Having taken part in the Commonwealth Games myself, I can fully understand the emotions of all those athletes chomping at the bit, ready and waiting for their chance to shine in Glasgow from next week. In the run-up to these games though I’m getting excited for a different reason - I’m pleased to say I’m off to Glasgow to do my bit for BBC Radio 5Live’s coverage of the Games.
It’s been on the horizon for a little while but now it’s looming large. Soon I’ll be packing up and kissing my boys goodbye and heading to Scotland with a lot of work to do. I’m leaving on Wednesday 23rd July, and of all the days to jet off, that’s my birthday so it’ll be ‘happy landings’ rather than ‘many happy returns’ – I’ll have to wait for them!
I’m on a 7am flight from Luton that morning, so it’s straight off the plane and straight into some long days. The first thing on the agenda, of course, is the Opening Ceremony and I’ve been tasked with roaming the Glasgow Green Live Zone getting reactions from the crowds that have gathered to watch the fireworks. I’m looking forward to seeing how much these Games catch the public’s imagination.
After the excitement and anticipation of that first spectacular night, I’m up with the lark to prepare for the start of the badminton at the Emirates Arena at 9am. We’re running through until 6pm, so it’s a long old stint, but I’m used to that with the boys. I’ll be hanging out in the Mixed Zone trying to tease out the emotions of the players as they come off court and, given my experience in the game, I think I’ll be pretty good at it.
When I used to come off court on the big occasions I was in no state to give any kind of technical analysis of what had just happened. I enjoyed a few successes and when that was the case I most probably just gushed, but those times when I had lost were just awful. I wasn’t capable of explaining what went wrong, there was no chance of processing, no talk of failings in the game plan – no, my mind would fill with the most random things.
I remember once, having just exited a competition, not being able to shake the question of what my Mum was going to do with her ticket for the next round. (Some might say she sold it to a tout . . . . . . . but I couldn’t possibly comment!)
Anyway, that Mixed Zone interview wasn’t the best of my career but I think that having been in the shoes of the players I’ll be able to relate to their emotions well and, I hope, they’ll recognise that and open up. This is where I think the BBC gets it right with their sport coverage. They strike an excellent balance between journalists, who can dig down into the technical details, analyse things and explain them clearly to the audience, and people like myself, who have been there and done it and can empathise with the protagonists and draw out the human side.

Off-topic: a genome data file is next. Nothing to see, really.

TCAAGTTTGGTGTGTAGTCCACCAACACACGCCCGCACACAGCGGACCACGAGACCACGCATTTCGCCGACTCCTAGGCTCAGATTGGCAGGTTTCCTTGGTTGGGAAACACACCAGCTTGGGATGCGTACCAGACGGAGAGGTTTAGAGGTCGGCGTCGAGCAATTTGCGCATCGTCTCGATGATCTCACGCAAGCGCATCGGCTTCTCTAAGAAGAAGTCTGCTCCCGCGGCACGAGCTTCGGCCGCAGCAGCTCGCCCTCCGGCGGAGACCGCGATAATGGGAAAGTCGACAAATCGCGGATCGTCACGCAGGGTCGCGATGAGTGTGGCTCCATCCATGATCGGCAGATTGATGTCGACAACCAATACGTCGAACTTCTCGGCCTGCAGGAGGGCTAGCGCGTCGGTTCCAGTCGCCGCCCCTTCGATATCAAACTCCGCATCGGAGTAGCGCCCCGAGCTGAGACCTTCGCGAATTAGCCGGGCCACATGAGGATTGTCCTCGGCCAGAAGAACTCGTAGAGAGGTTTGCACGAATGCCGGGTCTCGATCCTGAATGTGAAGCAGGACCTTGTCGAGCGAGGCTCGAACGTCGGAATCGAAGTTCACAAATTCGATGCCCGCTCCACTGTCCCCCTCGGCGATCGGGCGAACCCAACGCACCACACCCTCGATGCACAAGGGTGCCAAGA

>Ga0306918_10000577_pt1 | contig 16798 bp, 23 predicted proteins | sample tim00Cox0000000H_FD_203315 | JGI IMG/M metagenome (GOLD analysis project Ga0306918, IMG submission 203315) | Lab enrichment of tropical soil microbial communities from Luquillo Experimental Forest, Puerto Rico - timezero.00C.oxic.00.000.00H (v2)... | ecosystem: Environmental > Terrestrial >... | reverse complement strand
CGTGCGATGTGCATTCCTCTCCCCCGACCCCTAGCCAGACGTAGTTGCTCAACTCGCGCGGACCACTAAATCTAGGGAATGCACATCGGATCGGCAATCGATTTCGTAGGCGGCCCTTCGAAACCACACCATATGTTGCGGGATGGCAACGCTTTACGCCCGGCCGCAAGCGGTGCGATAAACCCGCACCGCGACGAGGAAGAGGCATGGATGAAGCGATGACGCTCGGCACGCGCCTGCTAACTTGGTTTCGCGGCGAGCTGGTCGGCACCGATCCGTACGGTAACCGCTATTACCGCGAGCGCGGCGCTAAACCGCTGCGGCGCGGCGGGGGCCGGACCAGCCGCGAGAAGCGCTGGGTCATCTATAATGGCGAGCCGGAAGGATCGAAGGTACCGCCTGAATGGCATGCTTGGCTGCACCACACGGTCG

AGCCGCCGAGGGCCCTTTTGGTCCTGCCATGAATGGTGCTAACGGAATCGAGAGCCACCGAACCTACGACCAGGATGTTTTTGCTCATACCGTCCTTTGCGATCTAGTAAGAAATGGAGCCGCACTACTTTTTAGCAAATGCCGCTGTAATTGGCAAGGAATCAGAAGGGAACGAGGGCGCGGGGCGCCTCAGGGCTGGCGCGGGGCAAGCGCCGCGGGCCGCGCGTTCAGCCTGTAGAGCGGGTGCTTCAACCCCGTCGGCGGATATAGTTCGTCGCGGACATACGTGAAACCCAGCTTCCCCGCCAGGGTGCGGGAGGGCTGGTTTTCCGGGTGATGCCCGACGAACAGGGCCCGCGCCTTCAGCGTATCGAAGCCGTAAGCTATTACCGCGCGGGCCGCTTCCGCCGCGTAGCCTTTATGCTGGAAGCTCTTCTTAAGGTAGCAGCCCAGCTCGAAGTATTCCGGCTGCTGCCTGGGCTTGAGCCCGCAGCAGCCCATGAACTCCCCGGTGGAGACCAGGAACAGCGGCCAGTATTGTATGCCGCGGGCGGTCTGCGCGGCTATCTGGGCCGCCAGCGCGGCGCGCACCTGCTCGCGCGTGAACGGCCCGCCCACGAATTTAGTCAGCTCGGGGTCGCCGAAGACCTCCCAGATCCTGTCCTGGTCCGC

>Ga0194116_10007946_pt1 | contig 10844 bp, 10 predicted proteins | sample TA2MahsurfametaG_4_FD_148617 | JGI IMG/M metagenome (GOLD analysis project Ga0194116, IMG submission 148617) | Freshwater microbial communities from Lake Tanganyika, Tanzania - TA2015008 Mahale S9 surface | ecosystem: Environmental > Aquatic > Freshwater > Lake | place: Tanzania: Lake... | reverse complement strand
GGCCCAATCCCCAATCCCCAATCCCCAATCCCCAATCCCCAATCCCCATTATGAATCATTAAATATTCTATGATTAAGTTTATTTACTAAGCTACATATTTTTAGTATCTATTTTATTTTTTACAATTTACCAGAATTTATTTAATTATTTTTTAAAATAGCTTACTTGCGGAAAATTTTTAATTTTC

A badminton competition of this nature is always a slow burner before things hot up towards the business end, and with the Emirates Arena being so close to the Sir Chris Hoy Velodrome I’ve been handed a wonderful opportunity. The cycling at London 2012 was absolutely spectacular so I’m really excited at the prospect of grabbing the cyclists as they come off track and interviewing them live on air.
There will be some dashing about between the two venues but I know very little about cycling and it’ll be a real pleasure to learn about such an explosive discipline. The Velodrome events finish relatively quickly on 27th of July and by that stage the badminton will have had the time to get into its stride. British prospects look very good.
England are one of the top nations along with Malaysia, India and Singapore, while Scotland are always there or thereabouts. England’s Raj Ouseph could go well in the Men’s Singles so I’ll be rooting for him and his compatriots in the Mixed Doubles, husband and wife Chris and Gabby Adcock, have been seeded first at the Games. They could face stiff opposition from the Scottish pair, Robert Blair and Imogen Bankier.
At the time of writing, the draw hadn’t been made but should those two pairings meet up it’ll be a great one for the neutrals. The Scottish duo have beaten the Adcocks before and, being on home soil, with the crowd behind them it could make all the difference. If that big match-up does come to pass, I’d like to think I can get stuck into the in-depth, technical analysis because badminton still gets me animated.
Of course, I’m looking for as much English success as possible but I wouldn’t begrudge anyone doing well. Most of all I want to see badminton of the highest quality and I have a feeling we’re in for a treat on that score.
I still relish the build-up to big global events like this and there’s nothing like it when the action starts. I’m really grateful to the BBC for this opportunity and, despite it being a real wrench leaving my boys behind, I’m incredibly keen to get to Glasgow and bring Radio 5Live’s listeners the very first reactions of those involved in both the badminton and the cycling.